Just to be very clear - a lot of Hindus, in India and outside, do eat beef. These include, but are not limited to, Dalit Hindus. See https://www.bbc.co.uk/news/world-asia-india-43581122

      And India exports a hell of a lot of beef - it is the world's second largest exporter of beef. See https://www.ncbi.nlm.nih.gov/pmc/articles/PMC4662155/ (this is article is from 2014, but it seems this is still factually true).

    • 24 May 2020 at 2:15pm
      Delaide says: @ CarpeDiem
      According to Wikipedia, India exports water buffalo meat; not so holy. https://en.wikipedia.org/wiki/Cattle_slaughter_in_India

  • 22 May 2020 at 4:16pm
    j mccormick says:
    Certainly a jog to my occidental point of view and a welcome one at that. Reading this what come to my mind is how one feels when one sees a dead cat in the road that has been hit by a car. It's really hard to stomach looking at death in the face. Here we never think about the conditions that our livestock our raised in ; we have to brush it aside if we want to continue consuming flesh. Like chicken so contaminated with bacterial pathogens you're guaranteed to get food borne illness if you consume it under cooked. Chinese practices no better or worse than our own; just different. We just 'prefer' not look at our own practices in the face. Thanks for the post.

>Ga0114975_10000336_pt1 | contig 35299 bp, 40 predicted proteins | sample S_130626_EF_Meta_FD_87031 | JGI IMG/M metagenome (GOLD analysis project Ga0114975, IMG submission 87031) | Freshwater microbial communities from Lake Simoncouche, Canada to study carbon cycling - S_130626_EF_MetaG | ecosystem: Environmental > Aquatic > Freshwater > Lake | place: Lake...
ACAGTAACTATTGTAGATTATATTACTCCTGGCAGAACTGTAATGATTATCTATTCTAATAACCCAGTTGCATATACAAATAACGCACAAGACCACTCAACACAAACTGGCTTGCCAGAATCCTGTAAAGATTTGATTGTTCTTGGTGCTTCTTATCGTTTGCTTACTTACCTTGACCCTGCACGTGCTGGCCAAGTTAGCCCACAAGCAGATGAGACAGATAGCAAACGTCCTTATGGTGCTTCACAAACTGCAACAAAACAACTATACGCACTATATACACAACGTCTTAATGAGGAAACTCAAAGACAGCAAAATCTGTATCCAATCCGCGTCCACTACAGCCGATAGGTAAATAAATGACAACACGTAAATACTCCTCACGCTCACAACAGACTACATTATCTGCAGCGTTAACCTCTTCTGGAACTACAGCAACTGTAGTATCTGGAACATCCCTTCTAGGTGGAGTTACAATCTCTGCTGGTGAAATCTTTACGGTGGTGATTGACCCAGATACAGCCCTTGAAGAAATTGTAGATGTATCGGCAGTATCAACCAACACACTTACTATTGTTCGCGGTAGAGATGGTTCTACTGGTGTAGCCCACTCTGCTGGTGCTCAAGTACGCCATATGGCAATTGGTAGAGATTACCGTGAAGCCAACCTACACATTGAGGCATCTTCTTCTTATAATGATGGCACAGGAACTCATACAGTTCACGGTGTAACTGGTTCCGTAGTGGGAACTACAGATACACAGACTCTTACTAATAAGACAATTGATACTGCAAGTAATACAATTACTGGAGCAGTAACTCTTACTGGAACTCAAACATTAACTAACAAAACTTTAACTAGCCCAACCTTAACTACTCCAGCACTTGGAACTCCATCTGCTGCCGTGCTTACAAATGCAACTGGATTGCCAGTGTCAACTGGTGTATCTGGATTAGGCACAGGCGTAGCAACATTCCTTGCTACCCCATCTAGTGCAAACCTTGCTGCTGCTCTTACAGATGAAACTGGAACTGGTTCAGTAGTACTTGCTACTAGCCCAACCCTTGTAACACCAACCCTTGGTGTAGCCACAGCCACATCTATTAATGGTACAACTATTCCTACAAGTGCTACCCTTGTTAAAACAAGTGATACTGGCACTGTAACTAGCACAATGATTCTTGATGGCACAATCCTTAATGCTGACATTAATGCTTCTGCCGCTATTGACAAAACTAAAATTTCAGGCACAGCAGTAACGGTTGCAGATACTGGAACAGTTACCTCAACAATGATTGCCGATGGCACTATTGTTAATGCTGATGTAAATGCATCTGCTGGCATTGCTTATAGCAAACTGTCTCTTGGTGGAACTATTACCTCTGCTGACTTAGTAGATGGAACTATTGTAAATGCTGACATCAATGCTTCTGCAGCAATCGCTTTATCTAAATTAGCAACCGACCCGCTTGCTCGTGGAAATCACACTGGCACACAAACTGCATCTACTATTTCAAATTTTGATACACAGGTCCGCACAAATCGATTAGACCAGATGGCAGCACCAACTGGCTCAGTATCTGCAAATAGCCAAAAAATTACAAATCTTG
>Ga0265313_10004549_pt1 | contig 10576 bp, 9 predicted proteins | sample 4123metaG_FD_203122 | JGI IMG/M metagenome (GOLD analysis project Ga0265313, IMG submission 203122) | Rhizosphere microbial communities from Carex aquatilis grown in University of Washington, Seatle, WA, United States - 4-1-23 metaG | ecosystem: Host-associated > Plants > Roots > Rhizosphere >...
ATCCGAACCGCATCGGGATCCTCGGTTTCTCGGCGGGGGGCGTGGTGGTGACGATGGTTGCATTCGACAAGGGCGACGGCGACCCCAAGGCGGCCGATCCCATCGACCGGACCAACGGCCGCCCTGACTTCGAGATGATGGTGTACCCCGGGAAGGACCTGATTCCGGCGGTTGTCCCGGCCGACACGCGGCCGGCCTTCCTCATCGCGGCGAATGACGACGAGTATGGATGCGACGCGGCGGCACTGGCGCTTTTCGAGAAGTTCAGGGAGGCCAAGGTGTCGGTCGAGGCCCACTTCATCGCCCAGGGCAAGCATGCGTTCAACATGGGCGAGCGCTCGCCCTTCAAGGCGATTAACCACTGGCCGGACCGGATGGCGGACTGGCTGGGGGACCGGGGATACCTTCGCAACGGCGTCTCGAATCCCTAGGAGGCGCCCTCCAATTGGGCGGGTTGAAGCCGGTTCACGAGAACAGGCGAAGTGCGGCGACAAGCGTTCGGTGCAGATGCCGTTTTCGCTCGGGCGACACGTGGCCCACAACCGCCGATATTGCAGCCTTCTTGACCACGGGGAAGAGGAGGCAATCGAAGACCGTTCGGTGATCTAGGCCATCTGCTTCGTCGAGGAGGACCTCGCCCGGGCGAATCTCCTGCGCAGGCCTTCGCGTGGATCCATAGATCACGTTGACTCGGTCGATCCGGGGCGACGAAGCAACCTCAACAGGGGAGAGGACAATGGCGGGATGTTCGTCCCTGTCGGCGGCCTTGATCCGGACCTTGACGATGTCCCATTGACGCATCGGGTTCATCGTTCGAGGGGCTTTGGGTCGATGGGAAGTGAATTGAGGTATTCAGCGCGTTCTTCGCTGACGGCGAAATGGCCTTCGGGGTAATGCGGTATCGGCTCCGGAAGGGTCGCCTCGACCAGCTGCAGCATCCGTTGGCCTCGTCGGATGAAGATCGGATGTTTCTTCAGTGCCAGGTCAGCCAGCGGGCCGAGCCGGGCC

• 23 May 2020 at 12:25pm
      neddy says: @ j mccormick
      And thank you for your comment.